Wednesday, March 28, 2012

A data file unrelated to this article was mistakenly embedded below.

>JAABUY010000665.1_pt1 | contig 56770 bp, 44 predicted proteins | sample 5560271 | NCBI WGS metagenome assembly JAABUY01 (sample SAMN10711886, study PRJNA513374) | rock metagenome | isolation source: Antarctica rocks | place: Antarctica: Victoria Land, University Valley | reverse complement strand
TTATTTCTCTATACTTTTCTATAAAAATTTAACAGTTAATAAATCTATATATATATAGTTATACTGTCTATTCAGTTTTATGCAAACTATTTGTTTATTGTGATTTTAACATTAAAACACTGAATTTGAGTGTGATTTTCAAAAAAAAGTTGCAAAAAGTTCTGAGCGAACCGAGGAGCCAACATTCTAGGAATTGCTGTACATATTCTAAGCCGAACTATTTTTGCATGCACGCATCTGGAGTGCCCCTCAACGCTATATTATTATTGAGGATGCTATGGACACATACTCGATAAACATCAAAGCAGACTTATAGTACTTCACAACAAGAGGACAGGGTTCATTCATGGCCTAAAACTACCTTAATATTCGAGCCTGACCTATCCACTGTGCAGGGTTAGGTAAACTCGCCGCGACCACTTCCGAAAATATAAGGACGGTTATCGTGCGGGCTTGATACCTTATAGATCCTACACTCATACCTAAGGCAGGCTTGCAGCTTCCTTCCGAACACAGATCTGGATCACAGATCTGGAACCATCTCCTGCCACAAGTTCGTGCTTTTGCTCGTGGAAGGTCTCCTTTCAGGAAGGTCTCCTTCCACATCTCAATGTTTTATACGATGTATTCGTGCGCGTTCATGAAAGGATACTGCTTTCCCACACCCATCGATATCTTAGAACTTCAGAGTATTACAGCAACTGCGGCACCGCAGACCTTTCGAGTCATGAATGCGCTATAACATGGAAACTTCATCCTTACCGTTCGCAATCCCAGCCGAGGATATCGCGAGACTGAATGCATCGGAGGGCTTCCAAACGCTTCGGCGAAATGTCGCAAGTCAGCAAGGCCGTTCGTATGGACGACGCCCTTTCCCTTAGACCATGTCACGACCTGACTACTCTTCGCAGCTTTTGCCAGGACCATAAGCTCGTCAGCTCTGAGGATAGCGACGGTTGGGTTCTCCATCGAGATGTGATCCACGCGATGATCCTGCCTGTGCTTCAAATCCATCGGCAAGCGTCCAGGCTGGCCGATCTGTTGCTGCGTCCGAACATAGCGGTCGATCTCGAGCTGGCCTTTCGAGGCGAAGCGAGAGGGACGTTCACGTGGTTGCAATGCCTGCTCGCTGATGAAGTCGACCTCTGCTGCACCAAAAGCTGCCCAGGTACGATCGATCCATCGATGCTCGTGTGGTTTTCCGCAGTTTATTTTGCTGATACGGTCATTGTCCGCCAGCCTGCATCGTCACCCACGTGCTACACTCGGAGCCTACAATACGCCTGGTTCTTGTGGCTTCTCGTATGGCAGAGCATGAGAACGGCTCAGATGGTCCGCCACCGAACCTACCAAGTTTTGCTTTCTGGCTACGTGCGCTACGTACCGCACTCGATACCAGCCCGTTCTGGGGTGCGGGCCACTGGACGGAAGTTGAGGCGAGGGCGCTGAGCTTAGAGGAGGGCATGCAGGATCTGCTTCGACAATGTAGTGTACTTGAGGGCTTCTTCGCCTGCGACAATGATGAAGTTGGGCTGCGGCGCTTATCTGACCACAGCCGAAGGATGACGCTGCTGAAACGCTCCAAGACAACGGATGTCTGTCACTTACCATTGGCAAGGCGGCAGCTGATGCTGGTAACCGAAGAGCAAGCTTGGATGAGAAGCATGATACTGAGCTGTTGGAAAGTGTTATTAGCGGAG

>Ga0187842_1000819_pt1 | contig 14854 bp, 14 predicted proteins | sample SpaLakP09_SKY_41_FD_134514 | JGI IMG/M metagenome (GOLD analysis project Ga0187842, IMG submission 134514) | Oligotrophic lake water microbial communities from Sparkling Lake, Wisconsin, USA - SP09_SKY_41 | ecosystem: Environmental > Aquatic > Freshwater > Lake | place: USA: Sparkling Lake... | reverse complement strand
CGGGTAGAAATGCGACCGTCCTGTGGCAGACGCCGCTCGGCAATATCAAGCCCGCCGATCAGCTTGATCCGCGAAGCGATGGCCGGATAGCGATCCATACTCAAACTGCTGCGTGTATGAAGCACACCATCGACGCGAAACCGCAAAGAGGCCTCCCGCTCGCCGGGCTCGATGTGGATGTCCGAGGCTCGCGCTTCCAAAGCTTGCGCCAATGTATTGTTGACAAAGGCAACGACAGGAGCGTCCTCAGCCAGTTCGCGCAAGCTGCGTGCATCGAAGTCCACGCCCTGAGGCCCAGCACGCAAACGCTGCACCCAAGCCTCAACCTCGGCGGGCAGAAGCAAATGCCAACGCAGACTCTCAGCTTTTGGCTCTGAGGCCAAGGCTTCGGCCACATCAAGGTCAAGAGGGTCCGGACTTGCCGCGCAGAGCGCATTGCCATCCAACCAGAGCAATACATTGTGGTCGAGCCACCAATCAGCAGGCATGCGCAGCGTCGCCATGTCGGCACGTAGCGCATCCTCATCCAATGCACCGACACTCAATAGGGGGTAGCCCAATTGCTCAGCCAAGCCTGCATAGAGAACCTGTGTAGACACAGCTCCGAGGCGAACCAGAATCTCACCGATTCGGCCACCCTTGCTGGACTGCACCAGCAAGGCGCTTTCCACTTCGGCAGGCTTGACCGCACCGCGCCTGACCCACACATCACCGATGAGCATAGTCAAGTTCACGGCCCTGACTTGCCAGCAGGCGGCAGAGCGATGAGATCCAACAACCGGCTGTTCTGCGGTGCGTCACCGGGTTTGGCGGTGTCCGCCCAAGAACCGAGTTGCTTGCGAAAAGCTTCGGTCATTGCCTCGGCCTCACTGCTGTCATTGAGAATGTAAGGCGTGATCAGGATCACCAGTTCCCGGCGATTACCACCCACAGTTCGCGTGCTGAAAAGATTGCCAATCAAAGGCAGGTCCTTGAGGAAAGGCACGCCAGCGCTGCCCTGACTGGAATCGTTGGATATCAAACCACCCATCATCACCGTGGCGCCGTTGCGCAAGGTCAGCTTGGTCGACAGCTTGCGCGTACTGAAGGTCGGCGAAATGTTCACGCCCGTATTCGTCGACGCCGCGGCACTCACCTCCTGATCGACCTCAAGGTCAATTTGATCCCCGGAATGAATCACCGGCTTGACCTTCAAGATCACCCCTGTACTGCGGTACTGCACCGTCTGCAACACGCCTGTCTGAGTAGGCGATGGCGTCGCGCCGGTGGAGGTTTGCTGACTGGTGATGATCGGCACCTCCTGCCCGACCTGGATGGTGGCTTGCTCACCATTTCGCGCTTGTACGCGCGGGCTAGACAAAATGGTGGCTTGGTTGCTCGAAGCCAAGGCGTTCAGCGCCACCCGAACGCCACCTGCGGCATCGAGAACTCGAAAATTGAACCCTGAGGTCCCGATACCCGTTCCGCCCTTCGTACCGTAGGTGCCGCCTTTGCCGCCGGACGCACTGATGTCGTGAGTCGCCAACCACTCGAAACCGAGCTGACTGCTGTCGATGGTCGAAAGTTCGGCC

I spent much of last week on the east side of the mountains. It was a long and somewhat difficult week, and so I chose to take the slow way home, along the Historic Columbia River Highway - the old Highway 30 - from The Dalles to the little town of Mosier.This road is an artifact from the pre-freeway era; narrow and winding. It runs through some of the prettiest country in Oregon, the lower slopes of the Columbia River Gorge.It is an extraordinarily pleasant drive on a sunny day. But I can see why it was bypassed by the extraordinarily unpleasant, ugly, boring I-84; anything larger than a milk float would have to creep through the many tight, off-camber turns that make the road so pretty to dawdle along.The early spring blooms were emerging, and the contrast between the rich purples and yellows and the gray basalt drew my eye. I was pleased by the contrast between the springtime at the base of the high south wall and the lingering winter at the top.I think that sometimes we are deceived by the artifacts of the past. We compare the speed and size of our creations with those of earlier times and think of the people who built them as pastoral romantics, living a more picturesque life at an intentionally slower pace.And that gets a certain type of person all soppy and nostalgic for that that life at that pace.I don't think those vanished people were that much different from us. I think they wanted as much as they could as quickly as they could get it; I don't think they enjoyed a long, slow trip from Portland to Pendleton any more than we do.I think that if they could have built a road that was ugly but swift, they would have.But they couldn't, and so they built the one they left behind. And it's a very lovely road. But I think it leads us astray.I think it's a very human trait to assume that we the living are living in the most frantic, most hectic, most confusing, most dangerous times ever. And to look behind us and get a little weepy about the Good Old Days. And forget that to those people, their times were the most frantic, most hectic, most confusing, most dangerous times ever.And given things like the Black Death and the Mongol invasions, they might well have been correct.But now that those times are safely encased in the amber of memory they simply look peaceful and pretty like a small winding backroad on a slow, sleepy, languid sunny day.